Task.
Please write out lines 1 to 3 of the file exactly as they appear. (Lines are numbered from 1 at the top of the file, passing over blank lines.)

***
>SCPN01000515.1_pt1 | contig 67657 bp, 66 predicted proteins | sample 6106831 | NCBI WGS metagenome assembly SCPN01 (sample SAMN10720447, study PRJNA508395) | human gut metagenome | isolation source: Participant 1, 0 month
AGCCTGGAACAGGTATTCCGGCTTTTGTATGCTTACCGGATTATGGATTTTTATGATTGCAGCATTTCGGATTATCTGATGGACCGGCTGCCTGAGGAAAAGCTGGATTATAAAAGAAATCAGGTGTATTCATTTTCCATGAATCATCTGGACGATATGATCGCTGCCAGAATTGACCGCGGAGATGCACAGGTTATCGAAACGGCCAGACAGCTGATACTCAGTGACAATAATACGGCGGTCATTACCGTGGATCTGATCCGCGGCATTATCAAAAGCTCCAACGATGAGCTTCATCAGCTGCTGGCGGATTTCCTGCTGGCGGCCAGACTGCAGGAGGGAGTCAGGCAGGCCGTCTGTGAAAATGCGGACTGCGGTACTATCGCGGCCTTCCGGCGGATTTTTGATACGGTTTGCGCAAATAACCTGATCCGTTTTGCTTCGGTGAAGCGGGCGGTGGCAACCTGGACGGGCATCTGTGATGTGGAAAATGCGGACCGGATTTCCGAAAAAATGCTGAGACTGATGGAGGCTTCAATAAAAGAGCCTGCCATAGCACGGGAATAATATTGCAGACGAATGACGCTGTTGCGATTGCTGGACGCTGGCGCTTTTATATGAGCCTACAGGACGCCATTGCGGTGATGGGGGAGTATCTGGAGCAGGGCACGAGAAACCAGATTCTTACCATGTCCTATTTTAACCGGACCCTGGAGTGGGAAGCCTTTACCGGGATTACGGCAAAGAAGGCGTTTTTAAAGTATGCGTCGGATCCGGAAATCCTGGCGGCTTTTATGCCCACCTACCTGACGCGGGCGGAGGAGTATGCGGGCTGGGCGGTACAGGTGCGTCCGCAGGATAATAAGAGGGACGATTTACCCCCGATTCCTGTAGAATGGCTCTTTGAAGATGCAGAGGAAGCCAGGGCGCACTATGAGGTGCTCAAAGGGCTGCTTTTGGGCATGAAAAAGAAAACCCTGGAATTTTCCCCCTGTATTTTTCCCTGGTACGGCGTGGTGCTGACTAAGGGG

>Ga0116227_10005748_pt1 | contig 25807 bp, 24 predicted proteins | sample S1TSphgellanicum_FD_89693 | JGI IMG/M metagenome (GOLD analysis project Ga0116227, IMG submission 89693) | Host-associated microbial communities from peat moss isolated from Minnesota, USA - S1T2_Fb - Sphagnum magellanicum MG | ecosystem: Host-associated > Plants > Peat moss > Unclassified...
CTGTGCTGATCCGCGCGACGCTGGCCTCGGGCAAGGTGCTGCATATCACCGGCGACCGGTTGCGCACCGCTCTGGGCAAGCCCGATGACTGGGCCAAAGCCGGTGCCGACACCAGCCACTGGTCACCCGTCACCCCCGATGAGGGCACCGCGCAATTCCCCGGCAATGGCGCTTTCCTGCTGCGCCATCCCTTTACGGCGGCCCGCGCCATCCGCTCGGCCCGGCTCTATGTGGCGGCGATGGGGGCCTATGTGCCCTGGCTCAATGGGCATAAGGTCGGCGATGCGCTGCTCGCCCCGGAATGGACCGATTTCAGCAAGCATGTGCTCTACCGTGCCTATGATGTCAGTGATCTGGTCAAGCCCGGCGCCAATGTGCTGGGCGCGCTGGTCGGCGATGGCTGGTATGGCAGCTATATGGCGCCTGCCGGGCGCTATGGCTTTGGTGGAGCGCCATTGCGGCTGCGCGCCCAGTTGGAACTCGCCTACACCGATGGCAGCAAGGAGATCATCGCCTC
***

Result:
>SCPN01000515.1_pt1 | contig 67657 bp, 66 predicted proteins | sample 6106831 | NCBI WGS metagenome assembly SCPN01 (sample SAMN10720447, study PRJNA508395) | human gut metagenome | isolation source: Participant 1, 0 month
AGCCTGGAACAGGTATTCCGGCTTTTGTATGCTTACCGGATTATGGATTTTTATGATTGCAGCATTTCGGATTATCTGATGGACCGGCTGCCTGAGGAAAAGCTGGATTATAAAAGAAATCAGGTGTATTCATTTTCCATGAATCATCTGGACGATATGATCGCTGCCAGAATTGACCGCGGAGATGCACAGGTTATCGAAACGGCCAGACAGCTGATACTCAGTGACAATAATACGGCGGTCATTACCGTGGATCTGATCCGCGGCATTATCAAAAGCTCCAACGATGAGCTTCATCAGCTGCTGGCGGATTTCCTGCTGGCGGCCAGACTGCAGGAGGGAGTCAGGCAGGCCGTCTGTGAAAATGCGGACTGCGGTACTATCGCGGCCTTCCGGCGGATTTTTGATACGGTTTGCGCAAATAACCTGATCCGTTTTGCTTCGGTGAAGCGGGCGGTGGCAACCTGGACGGGCATCTGTGATGTGGAAAATGCGGACCGGATTTCCGAAAAAATGCTGAGACTGATGGAGGCTTCAATAAAAGAGCCTGCCATAGCACGGGAATAATATTGCAGACGAATGACGCTGTTGCGATTGCTGGACGCTGGCGCTTTTATATGAGCCTACAGGACGCCATTGCGGTGATGGGGGAGTATCTGGAGCAGGGCACGAGAAACCAGATTCTTACCATGTCCTATTTTAACCGGACCCTGGAGTGGGAAGCCTTTACCGGGATTACGGCAAAGAAGGCGTTTTTAAAGTATGCGTCGGATCCGGAAATCCTGGCGGCTTTTATGCCCACCTACCTGACGCGGGCGGAGGAGTATGCGGGCTGGGCGGTACAGGTGCGTCCGCAGGATAATAAGAGGGACGATTTACCCCCGATTCCTGTAGAATGGCTCTTTGAAGATGCAGAGGAAGCCAGGGCGCACTATGAGGTGCTCAAAGGGCTGCTTTTGGGCATGAAAAAGAAAACCCTGGAATTTTCCCCCTGTATTTTTCCCTGGTACGGCGTGGTGCTGACTAAGGGG

>Ga0116227_10005748_pt1 | contig 25807 bp, 24 predicted proteins | sample S1TSphgellanicum_FD_89693 | JGI IMG/M metagenome (GOLD analysis project Ga0116227, IMG submission 89693) | Host-associated microbial communities from peat moss isolated from Minnesota, USA - S1T2_Fb - Sphagnum magellanicum MG | ecosystem: Host-associated > Plants > Peat moss > Unclassified...